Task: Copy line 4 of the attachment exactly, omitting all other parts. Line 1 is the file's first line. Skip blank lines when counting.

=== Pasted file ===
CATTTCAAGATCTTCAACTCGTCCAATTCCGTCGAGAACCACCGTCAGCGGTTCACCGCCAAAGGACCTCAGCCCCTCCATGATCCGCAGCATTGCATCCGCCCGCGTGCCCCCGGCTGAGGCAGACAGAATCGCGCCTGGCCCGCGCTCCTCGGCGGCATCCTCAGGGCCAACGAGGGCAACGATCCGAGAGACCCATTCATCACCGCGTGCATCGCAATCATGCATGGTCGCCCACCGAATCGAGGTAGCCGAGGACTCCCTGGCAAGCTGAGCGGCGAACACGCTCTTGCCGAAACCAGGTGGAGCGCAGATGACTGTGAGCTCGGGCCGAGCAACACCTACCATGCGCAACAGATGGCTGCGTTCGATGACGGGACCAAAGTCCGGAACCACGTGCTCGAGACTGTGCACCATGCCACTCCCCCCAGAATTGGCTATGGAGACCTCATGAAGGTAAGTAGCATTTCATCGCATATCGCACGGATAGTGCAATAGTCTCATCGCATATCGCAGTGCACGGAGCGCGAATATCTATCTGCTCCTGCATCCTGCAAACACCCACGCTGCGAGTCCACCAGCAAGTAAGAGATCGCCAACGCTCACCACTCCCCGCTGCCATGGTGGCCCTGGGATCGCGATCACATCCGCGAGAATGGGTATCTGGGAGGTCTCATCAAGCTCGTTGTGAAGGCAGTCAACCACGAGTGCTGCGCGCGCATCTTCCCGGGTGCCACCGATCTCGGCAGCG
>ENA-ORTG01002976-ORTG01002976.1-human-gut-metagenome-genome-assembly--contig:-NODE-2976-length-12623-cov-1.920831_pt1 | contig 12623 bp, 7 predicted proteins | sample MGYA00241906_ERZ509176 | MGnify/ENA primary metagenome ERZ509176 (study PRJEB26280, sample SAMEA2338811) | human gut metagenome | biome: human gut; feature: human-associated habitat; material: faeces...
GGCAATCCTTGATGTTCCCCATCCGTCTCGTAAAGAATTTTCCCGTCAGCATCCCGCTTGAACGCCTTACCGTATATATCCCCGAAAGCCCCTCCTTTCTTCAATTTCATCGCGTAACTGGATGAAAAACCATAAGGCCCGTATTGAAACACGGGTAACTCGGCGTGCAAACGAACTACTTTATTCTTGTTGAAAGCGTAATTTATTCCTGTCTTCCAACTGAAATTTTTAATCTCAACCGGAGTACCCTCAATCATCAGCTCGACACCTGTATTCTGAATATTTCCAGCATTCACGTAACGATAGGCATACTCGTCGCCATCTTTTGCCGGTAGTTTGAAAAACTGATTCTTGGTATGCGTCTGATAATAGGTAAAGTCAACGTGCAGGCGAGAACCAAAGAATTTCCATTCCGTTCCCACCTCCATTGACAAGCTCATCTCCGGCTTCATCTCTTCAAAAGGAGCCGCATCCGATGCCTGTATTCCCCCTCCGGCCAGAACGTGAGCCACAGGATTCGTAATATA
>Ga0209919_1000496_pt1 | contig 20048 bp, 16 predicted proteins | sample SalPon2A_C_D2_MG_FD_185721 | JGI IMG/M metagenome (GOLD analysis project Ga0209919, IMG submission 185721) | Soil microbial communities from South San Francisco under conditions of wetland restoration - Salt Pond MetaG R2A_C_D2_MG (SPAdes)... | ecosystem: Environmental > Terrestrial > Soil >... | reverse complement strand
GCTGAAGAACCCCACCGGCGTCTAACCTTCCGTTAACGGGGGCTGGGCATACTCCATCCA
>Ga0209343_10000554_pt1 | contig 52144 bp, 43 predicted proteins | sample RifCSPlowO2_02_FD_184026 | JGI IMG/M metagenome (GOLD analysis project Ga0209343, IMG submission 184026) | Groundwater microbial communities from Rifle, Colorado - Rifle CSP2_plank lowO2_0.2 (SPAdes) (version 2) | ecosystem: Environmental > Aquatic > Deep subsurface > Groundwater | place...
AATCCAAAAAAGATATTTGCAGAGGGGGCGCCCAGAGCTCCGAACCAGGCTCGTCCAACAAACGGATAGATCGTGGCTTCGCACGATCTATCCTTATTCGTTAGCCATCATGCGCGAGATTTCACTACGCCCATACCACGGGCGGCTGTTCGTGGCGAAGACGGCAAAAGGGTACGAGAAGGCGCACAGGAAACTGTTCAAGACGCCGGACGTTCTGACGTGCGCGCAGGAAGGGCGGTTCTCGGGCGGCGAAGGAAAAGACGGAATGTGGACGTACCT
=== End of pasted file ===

>Ga0209919_1000496_pt1 | contig 20048 bp, 16 predicted proteins | sample SalPon2A_C_D2_MG_FD_185721 | JGI IMG/M metagenome (GOLD analysis project Ga0209919, IMG submission 185721) | Soil microbial communities from South San Francisco under conditions of wetland restoration - Salt Pond MetaG R2A_C_D2_MG (SPAdes)... | ecosystem: Environmental > Terrestrial > Soil >... | reverse complement strand